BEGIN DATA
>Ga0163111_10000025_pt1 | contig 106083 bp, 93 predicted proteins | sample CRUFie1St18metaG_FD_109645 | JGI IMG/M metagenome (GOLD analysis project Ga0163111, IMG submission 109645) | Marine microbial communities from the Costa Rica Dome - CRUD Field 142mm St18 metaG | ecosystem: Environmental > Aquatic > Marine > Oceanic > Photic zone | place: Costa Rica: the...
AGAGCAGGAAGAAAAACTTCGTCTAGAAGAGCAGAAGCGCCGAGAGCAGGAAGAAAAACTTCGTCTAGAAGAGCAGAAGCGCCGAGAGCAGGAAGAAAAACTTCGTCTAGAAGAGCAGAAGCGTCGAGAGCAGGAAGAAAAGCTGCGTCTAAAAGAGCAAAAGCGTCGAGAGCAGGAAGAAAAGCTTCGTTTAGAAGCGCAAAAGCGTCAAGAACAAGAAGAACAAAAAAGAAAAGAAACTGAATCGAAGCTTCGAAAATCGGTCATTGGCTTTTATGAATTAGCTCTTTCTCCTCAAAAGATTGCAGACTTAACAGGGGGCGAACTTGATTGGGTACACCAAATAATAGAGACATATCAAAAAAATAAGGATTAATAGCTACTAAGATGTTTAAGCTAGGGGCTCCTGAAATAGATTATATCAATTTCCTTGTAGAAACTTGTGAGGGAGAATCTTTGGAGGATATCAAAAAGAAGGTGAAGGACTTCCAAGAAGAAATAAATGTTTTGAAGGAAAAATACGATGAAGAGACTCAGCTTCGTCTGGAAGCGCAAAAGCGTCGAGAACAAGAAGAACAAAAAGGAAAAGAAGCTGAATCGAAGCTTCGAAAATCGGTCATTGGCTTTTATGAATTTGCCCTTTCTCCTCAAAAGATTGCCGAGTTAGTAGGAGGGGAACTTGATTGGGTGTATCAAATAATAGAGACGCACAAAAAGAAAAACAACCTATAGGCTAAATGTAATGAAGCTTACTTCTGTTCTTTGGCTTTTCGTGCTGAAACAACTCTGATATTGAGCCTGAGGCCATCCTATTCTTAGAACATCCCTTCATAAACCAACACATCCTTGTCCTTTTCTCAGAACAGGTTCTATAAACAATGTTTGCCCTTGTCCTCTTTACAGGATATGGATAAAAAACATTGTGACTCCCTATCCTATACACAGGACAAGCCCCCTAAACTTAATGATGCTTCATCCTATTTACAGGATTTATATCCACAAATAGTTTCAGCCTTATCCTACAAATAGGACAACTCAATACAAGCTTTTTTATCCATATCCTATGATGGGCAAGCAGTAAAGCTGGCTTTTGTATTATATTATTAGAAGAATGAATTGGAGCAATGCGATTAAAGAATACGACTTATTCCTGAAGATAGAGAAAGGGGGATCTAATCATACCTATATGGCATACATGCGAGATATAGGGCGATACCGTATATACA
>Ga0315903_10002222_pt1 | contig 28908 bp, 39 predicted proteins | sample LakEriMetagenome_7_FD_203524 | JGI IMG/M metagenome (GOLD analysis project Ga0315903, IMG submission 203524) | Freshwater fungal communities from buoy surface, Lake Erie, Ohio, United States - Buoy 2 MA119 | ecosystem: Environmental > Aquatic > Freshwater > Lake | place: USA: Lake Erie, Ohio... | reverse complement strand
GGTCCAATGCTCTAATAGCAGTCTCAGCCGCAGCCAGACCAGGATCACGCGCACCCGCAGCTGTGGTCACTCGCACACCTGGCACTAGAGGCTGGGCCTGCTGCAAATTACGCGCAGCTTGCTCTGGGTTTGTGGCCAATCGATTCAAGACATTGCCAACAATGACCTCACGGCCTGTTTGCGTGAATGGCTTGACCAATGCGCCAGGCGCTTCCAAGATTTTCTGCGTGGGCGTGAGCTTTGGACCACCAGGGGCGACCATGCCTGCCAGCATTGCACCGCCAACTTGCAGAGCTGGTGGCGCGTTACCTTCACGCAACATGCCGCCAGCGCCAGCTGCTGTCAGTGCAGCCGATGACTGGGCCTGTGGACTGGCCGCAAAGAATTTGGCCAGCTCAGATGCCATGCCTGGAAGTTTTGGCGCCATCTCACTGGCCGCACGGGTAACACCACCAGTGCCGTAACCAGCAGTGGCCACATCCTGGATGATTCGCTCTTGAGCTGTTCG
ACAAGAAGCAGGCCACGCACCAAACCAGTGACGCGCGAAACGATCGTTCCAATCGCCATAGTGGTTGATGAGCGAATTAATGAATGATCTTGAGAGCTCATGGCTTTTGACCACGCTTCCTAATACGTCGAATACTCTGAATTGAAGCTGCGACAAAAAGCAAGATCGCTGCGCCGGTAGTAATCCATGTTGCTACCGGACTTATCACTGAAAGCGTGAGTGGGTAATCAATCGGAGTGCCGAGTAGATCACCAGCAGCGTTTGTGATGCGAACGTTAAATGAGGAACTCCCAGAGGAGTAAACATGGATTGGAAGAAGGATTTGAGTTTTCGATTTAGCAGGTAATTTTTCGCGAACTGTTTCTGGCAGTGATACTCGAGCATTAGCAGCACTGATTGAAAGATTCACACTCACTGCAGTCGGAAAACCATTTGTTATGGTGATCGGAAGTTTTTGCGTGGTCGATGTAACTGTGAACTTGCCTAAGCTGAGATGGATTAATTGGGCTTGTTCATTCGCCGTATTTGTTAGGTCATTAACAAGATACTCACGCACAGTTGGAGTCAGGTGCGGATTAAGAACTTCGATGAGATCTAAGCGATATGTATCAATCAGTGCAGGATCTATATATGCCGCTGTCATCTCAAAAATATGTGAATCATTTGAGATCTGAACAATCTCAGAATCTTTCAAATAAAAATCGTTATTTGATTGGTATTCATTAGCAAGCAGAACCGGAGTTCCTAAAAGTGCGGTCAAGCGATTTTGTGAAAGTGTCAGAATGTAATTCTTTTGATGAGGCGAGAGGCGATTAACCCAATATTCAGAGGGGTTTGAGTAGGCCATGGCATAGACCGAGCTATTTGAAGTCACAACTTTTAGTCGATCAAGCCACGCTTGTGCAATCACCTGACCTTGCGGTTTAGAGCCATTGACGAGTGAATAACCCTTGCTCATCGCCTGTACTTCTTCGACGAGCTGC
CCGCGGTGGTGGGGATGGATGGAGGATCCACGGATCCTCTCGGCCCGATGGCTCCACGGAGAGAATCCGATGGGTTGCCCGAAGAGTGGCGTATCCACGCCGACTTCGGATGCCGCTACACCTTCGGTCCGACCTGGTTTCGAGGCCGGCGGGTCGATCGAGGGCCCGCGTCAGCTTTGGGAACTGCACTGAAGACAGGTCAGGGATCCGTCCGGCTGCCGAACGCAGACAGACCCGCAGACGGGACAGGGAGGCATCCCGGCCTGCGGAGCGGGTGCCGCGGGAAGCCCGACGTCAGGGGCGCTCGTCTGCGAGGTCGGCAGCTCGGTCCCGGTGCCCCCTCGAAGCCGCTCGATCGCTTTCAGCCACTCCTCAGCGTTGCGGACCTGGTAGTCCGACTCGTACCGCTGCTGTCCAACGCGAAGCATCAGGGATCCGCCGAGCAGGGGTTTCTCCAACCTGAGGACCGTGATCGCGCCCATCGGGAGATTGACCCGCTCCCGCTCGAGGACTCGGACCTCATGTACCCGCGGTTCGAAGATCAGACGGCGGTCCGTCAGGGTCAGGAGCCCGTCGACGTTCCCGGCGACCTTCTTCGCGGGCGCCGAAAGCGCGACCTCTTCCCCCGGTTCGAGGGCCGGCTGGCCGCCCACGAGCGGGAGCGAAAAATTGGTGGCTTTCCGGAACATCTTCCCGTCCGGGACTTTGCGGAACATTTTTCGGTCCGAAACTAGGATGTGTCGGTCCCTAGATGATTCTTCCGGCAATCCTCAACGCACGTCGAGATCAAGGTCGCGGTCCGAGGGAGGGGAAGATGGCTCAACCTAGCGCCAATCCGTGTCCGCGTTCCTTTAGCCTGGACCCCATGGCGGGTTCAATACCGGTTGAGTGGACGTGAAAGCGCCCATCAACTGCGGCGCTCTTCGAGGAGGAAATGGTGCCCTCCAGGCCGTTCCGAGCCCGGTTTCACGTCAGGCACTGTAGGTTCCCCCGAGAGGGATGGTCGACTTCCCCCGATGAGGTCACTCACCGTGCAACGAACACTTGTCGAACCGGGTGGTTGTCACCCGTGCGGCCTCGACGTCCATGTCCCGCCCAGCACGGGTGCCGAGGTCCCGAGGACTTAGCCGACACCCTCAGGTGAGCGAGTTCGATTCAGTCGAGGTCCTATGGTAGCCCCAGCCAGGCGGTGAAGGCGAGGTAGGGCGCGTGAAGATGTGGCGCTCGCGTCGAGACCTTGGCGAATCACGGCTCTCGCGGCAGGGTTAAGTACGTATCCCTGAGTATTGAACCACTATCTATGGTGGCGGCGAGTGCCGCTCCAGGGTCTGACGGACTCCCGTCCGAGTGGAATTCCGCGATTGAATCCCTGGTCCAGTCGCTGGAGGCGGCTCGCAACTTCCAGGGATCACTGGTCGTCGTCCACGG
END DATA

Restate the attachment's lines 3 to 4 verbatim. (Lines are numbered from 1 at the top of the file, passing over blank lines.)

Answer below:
>Ga0315903_10002222_pt1 | contig 28908 bp, 39 predicted proteins | sample LakEriMetagenome_7_FD_203524 | JGI IMG/M metagenome (GOLD analysis project Ga0315903, IMG submission 203524) | Freshwater fungal communities from buoy surface, Lake Erie, Ohio, United States - Buoy 2 MA119 | ecosystem: Environmental > Aquatic > Freshwater > Lake | place: USA: Lake Erie, Ohio... | reverse complement strand
GGTCCAATGCTCTAATAGCAGTCTCAGCCGCAGCCAGACCAGGATCACGCGCACCCGCAGCTGTGGTCACTCGCACACCTGGCACTAGAGGCTGGGCCTGCTGCAAATTACGCGCAGCTTGCTCTGGGTTTGTGGCCAATCGATTCAAGACATTGCCAACAATGACCTCACGGCCTGTTTGCGTGAATGGCTTGACCAATGCGCCAGGCGCTTCCAAGATTTTCTGCGTGGGCGTGAGCTTTGGACCACCAGGGGCGACCATGCCTGCCAGCATTGCACCGCCAACTTGCAGAGCTGGTGGCGCGTTACCTTCACGCAACATGCCGCCAGCGCCAGCTGCTGTCAGTGCAGCCGATGACTGGGCCTGTGGACTGGCCGCAAAGAATTTGGCCAGCTCAGATGCCATGCCTGGAAGTTTTGGCGCCATCTCACTGGCCGCACGGGTAACACCACCAGTGCCGTAACCAGCAGTGGCCACATCCTGGATGATTCGCTCTTGAGCTGTTCG